Ex Machina is one of the better surprises of 2015 with a well told story taking a subject seen many times before yet giving it that extra layer and giving us three distinguished characters each fleshed out so well. Also top marks for the visual effects which are minimalized yet still quite impressive.
Genre(s): Drama, Science Fiction
Lionsgate | R – 108 min. – $24.99 | July 14, 2015
THE MOVIE – 4.0/5
Note: This review contains some spoilers on certain plot points. Readers beware.
Upon its release a couple months back, Alex Garland’s Ex Machina had plenty of hype and although the subject of artificial intelligence is hardly anything new, dating back to 1927’s Metropolis though most, including myself, find a better comparison to Ridley Scott’s Blade Runner released back in 1982. Like Blade Runner, Ex Machina, at least I think, is destined to cult classic status. I was skeptical and although I wasn’t quite in love with it, and the finale is pretty ice cold, but its one film well worthy of the praise.
Genius programmer Caleb (DOMHNALL GLEESON) wins a contest to spend a week at reclusive billionaire Nathan’s (OSCAR ISAAC) remote estate set in the vast mountains. Nathan, in addition to be a bit of egomaniac, is also the CEO of Google or I should say Bluebook, the world’s most popular Internet search engine. But it’s not merely a vacation. Nathan reveals Caleb is there to participate in what’s known as the Turing Test, meaning to test the ability of a machine’s ability to exhibit intelligent behavior on par with that of a human.
After signing a strict non-disclosure contract, Caleb gets to work meeting the artificial intelligence machine named Ava (ALICIA VIKANDER). The pair would ask and answer questions separated by Plexiglas as Ava lives and works in a secure area inaccessible to anyone other than Nathan.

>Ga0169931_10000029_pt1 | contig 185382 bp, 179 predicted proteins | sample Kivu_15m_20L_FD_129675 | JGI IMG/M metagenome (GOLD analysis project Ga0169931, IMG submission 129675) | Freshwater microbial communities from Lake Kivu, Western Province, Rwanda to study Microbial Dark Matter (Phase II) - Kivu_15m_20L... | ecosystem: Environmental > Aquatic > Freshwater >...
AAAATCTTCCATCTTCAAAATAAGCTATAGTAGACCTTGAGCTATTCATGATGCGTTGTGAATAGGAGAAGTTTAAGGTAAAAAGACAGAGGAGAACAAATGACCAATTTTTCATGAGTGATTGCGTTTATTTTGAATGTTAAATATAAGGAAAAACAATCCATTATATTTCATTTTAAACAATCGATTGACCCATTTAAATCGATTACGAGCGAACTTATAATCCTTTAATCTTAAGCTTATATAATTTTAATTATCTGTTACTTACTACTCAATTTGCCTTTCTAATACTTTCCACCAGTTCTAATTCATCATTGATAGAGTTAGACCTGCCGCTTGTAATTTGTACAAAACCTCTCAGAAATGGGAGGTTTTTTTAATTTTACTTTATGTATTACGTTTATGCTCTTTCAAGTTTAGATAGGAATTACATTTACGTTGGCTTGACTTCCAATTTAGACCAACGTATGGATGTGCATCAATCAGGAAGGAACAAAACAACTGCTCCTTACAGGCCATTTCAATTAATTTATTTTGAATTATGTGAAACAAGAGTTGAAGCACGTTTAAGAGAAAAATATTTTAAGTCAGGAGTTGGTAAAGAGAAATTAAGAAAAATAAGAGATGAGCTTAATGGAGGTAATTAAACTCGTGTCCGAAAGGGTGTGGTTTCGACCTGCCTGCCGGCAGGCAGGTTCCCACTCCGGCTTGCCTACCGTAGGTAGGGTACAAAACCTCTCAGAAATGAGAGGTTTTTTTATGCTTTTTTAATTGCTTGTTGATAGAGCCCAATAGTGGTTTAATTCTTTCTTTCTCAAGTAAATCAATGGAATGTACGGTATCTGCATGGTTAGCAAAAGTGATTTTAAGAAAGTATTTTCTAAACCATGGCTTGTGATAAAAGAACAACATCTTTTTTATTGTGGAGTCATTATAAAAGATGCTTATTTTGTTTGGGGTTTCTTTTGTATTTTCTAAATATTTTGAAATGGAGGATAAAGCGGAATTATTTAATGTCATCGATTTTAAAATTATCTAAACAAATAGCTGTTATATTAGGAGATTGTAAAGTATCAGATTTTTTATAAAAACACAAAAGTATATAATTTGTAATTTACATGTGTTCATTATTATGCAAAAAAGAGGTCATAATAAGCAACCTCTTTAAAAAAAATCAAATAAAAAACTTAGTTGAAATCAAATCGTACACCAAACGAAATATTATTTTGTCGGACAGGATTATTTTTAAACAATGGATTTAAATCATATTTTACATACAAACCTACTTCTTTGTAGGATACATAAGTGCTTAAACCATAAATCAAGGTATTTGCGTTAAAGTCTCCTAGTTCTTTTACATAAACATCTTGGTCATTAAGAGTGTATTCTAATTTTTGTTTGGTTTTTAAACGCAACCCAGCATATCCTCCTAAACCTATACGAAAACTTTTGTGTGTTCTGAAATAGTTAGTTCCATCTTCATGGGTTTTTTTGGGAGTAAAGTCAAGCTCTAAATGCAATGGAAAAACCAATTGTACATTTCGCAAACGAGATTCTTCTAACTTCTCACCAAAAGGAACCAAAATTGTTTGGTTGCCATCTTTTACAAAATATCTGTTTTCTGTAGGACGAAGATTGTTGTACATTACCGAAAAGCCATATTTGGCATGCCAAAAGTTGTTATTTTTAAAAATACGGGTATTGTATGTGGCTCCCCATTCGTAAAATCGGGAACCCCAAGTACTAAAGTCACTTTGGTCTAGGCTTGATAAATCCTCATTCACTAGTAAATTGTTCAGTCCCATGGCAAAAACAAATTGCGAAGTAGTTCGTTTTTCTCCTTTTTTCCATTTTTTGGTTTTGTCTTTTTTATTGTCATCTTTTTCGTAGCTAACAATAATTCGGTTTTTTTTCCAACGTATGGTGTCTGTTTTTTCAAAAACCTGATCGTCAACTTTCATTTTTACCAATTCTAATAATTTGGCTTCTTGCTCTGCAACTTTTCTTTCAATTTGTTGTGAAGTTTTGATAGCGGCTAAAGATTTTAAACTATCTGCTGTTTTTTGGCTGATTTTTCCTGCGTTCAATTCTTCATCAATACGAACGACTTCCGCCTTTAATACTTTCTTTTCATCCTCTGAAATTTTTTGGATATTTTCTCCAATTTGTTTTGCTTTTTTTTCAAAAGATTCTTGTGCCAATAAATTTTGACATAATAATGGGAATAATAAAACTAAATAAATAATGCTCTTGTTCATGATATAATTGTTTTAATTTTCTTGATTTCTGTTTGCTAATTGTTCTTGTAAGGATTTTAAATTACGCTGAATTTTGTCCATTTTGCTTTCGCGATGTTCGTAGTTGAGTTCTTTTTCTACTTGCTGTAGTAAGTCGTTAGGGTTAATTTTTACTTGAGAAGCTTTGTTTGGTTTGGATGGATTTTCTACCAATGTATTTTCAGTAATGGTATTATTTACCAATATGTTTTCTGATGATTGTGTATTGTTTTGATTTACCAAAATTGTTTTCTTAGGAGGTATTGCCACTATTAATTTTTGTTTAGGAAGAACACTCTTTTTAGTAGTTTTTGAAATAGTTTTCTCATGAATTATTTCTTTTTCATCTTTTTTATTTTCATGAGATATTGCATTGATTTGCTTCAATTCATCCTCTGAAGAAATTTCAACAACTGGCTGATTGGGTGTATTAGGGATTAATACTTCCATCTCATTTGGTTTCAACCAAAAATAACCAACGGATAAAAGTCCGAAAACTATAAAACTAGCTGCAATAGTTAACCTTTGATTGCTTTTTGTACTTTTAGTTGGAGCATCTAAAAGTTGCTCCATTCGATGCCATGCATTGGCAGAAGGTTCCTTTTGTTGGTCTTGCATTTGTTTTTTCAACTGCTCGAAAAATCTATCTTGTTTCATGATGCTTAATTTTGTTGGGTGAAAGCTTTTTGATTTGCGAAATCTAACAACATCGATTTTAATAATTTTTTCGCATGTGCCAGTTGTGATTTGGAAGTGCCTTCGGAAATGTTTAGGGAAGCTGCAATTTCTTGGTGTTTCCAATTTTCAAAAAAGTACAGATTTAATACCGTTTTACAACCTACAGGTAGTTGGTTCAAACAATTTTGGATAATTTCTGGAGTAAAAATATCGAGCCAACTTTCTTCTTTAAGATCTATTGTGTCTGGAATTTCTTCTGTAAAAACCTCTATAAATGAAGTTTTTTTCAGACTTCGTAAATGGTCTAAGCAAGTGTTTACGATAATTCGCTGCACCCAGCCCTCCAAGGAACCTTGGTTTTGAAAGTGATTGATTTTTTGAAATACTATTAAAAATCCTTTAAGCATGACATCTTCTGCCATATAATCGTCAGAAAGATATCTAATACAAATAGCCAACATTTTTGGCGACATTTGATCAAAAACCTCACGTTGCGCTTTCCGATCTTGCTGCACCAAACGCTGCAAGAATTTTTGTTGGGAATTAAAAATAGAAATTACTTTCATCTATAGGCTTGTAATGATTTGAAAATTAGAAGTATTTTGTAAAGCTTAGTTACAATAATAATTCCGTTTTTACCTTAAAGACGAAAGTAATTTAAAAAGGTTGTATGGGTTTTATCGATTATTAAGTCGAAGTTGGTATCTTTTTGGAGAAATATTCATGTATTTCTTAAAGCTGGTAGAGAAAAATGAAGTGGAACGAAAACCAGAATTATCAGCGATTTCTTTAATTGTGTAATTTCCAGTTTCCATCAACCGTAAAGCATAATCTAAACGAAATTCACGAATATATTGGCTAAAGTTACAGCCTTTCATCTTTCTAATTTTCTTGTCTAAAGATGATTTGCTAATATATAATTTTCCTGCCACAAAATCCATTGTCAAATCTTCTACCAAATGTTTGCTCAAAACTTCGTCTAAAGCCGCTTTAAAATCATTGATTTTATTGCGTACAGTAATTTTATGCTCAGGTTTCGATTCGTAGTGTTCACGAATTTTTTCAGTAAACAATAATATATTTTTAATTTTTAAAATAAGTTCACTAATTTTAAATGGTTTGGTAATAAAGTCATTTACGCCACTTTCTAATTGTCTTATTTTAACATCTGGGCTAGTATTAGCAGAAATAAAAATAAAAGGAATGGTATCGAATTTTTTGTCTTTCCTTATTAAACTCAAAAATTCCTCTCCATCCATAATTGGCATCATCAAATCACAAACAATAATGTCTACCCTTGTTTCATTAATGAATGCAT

At first the meeting is one of awe. For Caleb, obviously it’s interacting with a machine and for Ava, interacting with someone other than Nathan. Over the course of their meetings, it’s clear Caleb is seeing Ava more than just an A.I. and soon enough, she begins to have feelings for him to the point when, during numerous blackouts in which the power goes out and security cameras go down, she reveals that Nathan is not to be trusted.
I won’t go beyond this point with the plot only to say, Ex Machina is one heck of a ride. A slow ride mind you, as it does require patience since there are no action scenes and it’s more of a psychological drama more than even science fiction. It’s also a simple enough concept without dumbing it down and removing some interesting concepts presenting a reasonably believable future with the acceleration of technology in society.
It’s without trepidation that I say Ex Machina was one of the better surprises of 2015. Although not the perfect film, not many are, but it tackles a subject done adnausium across many mediums from novels to movies to comic books and graphic novels. Heck, the Terminator franchise has tried and their last few attempts have, at best, fallen flat.
Where Ex Machina takes it to another level is making it a sci-fi psychological drama and features three amazing performances from Domhnall Gleeson who perfects the socially awkward whiz kid, Alicia Vikander tightropes human and robot (questioning what the difference is) and Oscar Isaac who continues his rise to fame and his billionaire genius that is off-center from the beginning and yet his character is so damn charming. I dare say he probably deserves a Supporting Actor Oscar nomination.